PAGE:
NAO’s The management of tax expenditures report (published in February 2020)
Labour’s Olivia Blake asked for a response to the NAO report on tax reliefs. Jim Harra said Treasury officials and Treasury Ministers of successive governments are very keen that reliefs are used for the purpose for which they are intended and are not misused, and they will listen to HMRC when they suggest changes. While there are a large number of reliefs, a small number of them account for a lot of the cost and there are a large number of relatively small ones. In some of those big reliefs like R&D, HMRC are very well informed about what is going on, he claimed.
Sir Geoffrey Clifton-Brown asked when the rate of a major headline tax is changed significantly, the tax expenditures also ought to be altered at the same time? Tom Scholar said it does not make sense to think of any one particular relief in isolation from everything else elsewhere in the system.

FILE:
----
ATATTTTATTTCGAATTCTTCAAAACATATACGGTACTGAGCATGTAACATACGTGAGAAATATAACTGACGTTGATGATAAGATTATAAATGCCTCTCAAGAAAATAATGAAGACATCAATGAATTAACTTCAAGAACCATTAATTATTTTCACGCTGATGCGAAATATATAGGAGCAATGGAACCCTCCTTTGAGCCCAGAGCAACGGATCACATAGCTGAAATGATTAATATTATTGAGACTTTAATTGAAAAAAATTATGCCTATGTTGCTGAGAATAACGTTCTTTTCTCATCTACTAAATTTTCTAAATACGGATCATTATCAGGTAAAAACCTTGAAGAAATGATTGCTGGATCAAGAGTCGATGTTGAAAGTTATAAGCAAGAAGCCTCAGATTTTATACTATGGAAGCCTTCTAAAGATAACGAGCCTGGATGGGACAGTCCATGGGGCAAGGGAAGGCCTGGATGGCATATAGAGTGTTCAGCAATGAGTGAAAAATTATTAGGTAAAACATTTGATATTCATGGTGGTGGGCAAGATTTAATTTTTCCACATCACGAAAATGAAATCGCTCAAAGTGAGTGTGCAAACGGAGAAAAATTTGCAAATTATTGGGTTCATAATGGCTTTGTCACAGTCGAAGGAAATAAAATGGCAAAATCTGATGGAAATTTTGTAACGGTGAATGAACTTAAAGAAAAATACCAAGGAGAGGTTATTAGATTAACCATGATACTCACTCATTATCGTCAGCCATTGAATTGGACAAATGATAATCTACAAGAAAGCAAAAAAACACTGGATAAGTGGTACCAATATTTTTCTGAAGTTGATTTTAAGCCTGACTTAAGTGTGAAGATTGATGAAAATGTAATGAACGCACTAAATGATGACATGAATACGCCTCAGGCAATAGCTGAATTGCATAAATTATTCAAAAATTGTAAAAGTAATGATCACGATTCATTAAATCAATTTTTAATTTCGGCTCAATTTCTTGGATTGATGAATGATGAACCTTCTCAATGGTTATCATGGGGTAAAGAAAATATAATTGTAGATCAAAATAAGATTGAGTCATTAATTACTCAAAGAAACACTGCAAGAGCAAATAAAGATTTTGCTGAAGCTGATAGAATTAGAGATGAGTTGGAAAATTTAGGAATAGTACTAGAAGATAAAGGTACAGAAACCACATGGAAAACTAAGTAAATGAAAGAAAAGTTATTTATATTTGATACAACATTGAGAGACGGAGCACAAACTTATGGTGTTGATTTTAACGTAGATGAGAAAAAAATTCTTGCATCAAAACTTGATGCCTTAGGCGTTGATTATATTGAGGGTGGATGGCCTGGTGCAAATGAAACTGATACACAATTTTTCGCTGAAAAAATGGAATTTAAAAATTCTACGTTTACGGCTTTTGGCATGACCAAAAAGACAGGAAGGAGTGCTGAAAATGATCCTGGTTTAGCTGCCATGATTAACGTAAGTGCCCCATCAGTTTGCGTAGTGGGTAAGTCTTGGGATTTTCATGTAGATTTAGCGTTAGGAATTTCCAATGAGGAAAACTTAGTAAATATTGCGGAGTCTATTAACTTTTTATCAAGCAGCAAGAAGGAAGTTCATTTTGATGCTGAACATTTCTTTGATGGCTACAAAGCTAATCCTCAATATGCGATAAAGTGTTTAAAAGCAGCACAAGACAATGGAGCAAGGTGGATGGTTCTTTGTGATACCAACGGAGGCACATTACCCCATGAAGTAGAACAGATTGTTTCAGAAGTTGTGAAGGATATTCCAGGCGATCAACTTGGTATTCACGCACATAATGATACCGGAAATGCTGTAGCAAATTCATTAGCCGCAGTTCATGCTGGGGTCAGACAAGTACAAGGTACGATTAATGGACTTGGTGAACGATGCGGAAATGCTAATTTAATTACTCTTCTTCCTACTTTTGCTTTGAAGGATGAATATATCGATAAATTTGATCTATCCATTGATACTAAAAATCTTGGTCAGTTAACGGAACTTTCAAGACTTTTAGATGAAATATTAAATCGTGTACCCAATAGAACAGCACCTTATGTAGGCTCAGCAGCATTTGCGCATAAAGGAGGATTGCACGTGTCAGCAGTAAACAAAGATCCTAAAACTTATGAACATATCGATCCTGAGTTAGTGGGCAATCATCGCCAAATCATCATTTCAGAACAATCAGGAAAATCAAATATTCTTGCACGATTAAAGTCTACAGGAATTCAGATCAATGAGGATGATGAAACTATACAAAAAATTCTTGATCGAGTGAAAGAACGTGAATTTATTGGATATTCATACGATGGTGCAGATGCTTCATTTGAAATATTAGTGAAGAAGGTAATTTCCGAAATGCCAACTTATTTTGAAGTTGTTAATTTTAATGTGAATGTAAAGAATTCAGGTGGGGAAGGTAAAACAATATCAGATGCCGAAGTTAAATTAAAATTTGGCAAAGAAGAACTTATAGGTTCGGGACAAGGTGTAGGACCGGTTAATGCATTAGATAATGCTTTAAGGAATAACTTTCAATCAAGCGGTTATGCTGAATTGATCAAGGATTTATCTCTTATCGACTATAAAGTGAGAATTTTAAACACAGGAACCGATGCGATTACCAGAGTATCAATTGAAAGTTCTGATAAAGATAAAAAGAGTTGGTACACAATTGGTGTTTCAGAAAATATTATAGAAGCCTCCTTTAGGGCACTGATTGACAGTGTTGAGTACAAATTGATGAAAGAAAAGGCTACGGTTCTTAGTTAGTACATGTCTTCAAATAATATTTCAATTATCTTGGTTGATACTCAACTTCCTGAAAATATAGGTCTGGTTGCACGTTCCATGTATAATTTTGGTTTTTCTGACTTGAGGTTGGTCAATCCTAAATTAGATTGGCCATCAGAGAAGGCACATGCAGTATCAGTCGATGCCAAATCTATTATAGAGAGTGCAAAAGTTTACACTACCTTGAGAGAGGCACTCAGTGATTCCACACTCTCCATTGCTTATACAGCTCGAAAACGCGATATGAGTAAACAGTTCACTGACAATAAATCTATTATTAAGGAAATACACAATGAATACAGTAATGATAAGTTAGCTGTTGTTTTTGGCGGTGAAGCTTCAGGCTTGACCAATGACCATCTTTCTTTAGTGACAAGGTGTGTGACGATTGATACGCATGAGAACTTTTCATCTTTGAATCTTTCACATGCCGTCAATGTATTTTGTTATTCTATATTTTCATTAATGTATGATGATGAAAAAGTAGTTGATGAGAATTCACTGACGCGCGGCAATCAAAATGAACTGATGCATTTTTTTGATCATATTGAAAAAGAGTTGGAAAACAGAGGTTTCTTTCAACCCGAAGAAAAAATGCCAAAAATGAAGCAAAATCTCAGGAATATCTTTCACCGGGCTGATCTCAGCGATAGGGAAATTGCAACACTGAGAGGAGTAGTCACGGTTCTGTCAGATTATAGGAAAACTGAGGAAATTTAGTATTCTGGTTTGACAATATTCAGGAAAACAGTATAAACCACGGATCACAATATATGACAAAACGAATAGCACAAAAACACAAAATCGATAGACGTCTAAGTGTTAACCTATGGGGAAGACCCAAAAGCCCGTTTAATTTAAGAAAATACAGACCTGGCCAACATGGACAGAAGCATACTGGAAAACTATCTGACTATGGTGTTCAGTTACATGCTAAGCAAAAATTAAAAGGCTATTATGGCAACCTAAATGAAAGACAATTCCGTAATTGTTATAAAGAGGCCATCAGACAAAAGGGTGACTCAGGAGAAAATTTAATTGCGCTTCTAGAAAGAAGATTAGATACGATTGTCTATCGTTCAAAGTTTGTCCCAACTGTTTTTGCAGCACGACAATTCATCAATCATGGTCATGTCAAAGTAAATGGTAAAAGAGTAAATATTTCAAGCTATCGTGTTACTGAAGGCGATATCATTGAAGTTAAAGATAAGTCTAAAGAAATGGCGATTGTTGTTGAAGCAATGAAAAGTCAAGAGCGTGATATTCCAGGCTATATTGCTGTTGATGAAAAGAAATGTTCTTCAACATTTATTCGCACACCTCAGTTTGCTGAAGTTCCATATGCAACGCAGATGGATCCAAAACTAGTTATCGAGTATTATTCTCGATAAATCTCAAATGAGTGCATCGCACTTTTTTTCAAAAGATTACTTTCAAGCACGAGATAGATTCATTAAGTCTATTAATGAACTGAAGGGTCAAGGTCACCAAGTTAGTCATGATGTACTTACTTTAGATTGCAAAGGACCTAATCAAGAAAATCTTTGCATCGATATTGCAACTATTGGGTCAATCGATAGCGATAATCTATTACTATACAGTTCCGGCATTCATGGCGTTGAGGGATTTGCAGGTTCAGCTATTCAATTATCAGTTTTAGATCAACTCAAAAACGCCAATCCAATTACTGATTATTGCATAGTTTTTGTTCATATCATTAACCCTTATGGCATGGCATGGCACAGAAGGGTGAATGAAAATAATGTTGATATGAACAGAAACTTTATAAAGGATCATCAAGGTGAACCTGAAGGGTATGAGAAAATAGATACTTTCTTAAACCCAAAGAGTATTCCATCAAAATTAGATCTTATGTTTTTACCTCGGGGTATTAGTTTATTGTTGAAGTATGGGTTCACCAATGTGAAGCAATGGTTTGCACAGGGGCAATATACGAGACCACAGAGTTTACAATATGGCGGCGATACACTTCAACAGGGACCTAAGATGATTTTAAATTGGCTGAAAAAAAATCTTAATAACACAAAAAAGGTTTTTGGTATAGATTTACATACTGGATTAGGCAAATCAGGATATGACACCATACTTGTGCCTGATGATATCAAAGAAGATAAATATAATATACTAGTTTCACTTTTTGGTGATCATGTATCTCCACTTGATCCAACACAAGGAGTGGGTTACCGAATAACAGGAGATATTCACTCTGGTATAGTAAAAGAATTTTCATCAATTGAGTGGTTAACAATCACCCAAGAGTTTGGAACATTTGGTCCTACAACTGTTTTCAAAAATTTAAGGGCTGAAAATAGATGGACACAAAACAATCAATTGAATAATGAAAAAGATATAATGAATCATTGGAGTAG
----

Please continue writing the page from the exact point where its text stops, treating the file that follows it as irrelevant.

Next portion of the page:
Why do HMRC spend so little on evaluation compared to the value of the taxes that you could evaluate? asked James Wild, Conservative. Harra replied that the NAO report only took account of external spend on research (£2 million). He added there is no point in HMRC spending money on evaluation on something when there is no appetite to do reform in that area. Scholar added that where you have a decision simply not to tax a particular activity or a particular group of people, the objective is simply that. The very fact of not raising the tax means that the objective has been achieved. That, of course, is not the way that an auditor or an analyst would necessarily come at the problem, he said.
Harra explained to Nick Smith that the cost of tax relief is one factor but some of the costliest tax reliefs are very challenging to evaluate, for example principal private residence relief from CGT.
Harra said it is incorrect to say that there has been no evaluation of pensions tax relief; it is simply that HMRC have not commissioned an external researcher to look into it.
Smith asked about the estimated 1.75 million people who are not receiving tax relief on their pension savings. Around 75 per cent of those are estimated to be women, he said. Russell replied: “yes, absolutely; this net pay issue is something that the Government are looking at. I am not quite sure of the latest position, but I know it is something that we are actively exploring.”